The final marble has rolled out of Bill Donohue's head.
"Christmas is not about Jack Frost; it's not about snowmen," fumed Bill Donohue of the Catholic League. "We're not talking about some secular organization that has no religious roots. If they can't celebrate Christmas, then they should check out. What a bunch of cowards."
Gee, Bill; I thought Christmas was about, uh, Christ.
So I guess it's official: even Bill Donohue agrees Christmas is about a made-up and Americanized guy whose main job has been to promote the buying of toys and getting early to half-off sales.
Raising the indignation ante and 'tis-ing the season, Jim Inhofe refused to horse up in Oklahoma, because of a holiday parade sponsored by a local drinking establishment and whose name was changed a year ago to "Holiday Festival of Lights." Gail Collins, one of my favorite columnists, gives kudos:
Go to it, Senator Inhofe! I love this controversy, and only in part because it diverts Oklahoma’s senior senator from his normal day job of trying to convince the world that global warming doesn’t exist.
We live in a time of so many terrifying, insurmountable problems. It’s comforting to return to arguing about whether the nation’s moral fiber is endangered if Tulsa downplays the religious aspects of a parade full of Santa Clauses that is currently sponsored by a popular downtown pub.
The war on Christmas. The phoniest, most cynical, deliberate, manipulative, and dumbest outrage ever ginned up by Fox "news." And that's saying one hell of a lot.
A new wave of Iraqi Christians has fled to northern Iraq or abroad amid a campaign of violence against them and growing fear that the country's security forces are unable or, more ominously, unwilling to protect them...
.... [On] Fox News segment on the annual Parade of Lights in Tulsa, Oklahoma[,]Gretchen Carlson asked, "[I]f we're supposed to be tolerant of all these other religions, which pretty much everyone accepts, why does it always seem like Christianity is the one to take the boot?"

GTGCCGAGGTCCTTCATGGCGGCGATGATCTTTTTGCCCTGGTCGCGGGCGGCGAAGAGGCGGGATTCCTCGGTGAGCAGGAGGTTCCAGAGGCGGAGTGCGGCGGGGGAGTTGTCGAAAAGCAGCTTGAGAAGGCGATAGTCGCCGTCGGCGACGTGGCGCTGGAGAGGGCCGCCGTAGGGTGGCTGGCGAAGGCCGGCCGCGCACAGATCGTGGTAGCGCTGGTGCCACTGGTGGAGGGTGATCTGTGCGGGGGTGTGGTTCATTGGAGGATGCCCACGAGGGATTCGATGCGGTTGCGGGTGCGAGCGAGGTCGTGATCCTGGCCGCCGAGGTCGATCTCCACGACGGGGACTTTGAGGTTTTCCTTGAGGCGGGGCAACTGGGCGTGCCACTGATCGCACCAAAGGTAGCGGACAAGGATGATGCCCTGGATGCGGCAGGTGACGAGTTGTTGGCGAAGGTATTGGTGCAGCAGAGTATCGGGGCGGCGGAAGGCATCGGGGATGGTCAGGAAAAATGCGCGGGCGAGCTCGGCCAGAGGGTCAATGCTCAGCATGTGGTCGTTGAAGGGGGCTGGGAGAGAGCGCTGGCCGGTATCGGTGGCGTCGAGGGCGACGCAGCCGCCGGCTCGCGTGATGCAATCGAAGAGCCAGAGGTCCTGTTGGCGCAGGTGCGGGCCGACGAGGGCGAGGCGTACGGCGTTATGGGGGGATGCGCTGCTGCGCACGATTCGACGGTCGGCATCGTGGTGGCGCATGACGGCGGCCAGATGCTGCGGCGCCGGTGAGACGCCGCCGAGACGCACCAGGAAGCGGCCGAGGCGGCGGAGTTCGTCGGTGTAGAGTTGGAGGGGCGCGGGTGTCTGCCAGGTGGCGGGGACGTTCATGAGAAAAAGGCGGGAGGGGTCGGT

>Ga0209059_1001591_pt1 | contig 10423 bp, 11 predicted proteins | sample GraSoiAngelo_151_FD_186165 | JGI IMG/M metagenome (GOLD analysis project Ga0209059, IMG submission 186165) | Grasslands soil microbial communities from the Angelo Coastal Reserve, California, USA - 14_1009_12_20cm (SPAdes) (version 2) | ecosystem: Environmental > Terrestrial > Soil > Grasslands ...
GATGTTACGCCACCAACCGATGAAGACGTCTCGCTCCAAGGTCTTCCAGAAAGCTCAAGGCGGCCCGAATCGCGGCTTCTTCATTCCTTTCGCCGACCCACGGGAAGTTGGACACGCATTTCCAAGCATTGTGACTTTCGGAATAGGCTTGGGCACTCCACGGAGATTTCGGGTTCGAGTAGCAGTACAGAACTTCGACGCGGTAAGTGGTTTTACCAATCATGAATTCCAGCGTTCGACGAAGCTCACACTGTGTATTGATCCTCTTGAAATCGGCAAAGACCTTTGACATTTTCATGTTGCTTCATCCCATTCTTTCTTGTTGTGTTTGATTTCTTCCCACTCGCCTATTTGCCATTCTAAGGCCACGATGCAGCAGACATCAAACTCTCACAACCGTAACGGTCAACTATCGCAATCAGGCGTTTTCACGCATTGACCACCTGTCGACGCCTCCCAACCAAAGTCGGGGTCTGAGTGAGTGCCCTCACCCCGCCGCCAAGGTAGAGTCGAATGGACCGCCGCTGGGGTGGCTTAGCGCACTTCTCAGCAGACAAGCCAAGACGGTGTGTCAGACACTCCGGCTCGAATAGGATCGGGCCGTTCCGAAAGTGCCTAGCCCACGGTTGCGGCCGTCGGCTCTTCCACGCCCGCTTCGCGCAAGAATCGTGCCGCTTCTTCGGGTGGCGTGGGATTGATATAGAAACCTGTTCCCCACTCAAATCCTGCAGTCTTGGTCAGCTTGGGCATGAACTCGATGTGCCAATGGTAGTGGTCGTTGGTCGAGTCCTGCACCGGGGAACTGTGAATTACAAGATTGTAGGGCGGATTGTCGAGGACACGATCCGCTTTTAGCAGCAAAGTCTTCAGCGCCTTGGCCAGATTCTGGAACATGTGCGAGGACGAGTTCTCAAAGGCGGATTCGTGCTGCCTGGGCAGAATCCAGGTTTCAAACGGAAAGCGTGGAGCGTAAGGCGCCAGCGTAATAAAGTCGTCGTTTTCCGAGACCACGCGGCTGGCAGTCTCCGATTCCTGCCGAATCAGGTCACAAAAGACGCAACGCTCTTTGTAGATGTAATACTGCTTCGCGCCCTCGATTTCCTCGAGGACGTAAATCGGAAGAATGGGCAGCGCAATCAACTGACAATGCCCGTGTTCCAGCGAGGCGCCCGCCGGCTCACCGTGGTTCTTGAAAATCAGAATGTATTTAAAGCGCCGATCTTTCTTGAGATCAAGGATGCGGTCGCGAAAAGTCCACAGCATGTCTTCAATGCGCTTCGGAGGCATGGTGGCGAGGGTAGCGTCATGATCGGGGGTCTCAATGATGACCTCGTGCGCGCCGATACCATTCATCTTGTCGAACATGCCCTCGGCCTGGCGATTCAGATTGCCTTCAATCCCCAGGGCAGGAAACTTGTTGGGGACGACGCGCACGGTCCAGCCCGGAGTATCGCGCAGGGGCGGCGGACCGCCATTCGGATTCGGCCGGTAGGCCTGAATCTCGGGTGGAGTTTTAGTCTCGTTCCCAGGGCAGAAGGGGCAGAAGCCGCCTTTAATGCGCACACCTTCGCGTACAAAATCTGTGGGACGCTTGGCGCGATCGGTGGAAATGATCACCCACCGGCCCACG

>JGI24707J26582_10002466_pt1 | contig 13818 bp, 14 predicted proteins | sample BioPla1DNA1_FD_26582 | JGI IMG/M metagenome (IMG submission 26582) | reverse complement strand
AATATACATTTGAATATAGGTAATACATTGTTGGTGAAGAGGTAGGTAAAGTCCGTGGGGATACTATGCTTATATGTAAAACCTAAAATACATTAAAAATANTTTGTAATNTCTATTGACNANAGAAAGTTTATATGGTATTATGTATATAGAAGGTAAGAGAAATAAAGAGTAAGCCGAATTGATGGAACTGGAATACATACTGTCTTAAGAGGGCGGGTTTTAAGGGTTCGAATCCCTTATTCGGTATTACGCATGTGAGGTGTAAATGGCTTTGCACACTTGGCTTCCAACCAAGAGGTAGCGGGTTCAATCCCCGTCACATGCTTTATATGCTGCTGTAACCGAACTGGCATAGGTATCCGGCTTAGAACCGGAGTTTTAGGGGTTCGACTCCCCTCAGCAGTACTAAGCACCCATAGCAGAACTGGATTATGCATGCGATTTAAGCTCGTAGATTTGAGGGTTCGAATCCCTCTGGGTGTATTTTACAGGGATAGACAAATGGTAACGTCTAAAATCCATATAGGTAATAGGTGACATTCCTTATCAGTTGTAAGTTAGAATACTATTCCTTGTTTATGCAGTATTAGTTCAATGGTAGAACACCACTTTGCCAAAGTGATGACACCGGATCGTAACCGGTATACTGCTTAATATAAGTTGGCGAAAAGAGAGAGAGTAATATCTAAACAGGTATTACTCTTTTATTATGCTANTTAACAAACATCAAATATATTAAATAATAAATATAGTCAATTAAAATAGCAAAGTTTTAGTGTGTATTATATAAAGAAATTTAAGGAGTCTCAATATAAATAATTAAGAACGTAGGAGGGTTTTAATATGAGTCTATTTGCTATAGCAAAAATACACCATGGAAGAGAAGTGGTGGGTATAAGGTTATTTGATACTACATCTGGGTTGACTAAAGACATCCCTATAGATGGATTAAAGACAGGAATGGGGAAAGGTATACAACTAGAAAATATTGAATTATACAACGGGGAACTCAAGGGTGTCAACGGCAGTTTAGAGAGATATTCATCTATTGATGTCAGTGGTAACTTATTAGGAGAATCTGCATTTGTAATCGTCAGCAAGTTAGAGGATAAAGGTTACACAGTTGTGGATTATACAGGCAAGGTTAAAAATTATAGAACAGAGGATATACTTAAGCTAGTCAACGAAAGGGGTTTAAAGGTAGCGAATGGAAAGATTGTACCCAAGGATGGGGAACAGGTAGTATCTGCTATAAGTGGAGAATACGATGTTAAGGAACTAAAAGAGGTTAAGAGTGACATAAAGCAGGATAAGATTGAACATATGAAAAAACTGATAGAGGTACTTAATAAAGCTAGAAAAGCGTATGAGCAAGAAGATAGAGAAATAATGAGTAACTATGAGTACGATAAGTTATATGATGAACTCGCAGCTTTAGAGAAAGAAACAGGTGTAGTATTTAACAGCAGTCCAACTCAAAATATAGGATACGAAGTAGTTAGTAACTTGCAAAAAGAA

Sen. James Inhofe (R-Okla.), who's boycotting the event until organizers include the word "Christ" in the parade's name, added, "[W]hy do they always pick on the Christians?"
In context, "they" appeared to refer to those Americans who wish people a "happy holidays" and organize public holiday celebrations that are inclusive and reflect communities' diversity.
If Republican culture warriors are genuinely worried about Christians being "picked up" and "taking the boot," they're clearly looking at the wrong country.
How horrible, how frightening to be confronted by some random evil person who wishes you "Happy Holidays." How terrible the conditions American Christians must endure, forced, as they are, to face good will and inclusiveness every day.
GOP Senate Minority Whip Jon Kyl quickly took offense to the notion that legislators might be expected to work after December 25 and accused Reid of potentially "disrespecting one of the two holiest of holidays for Christians."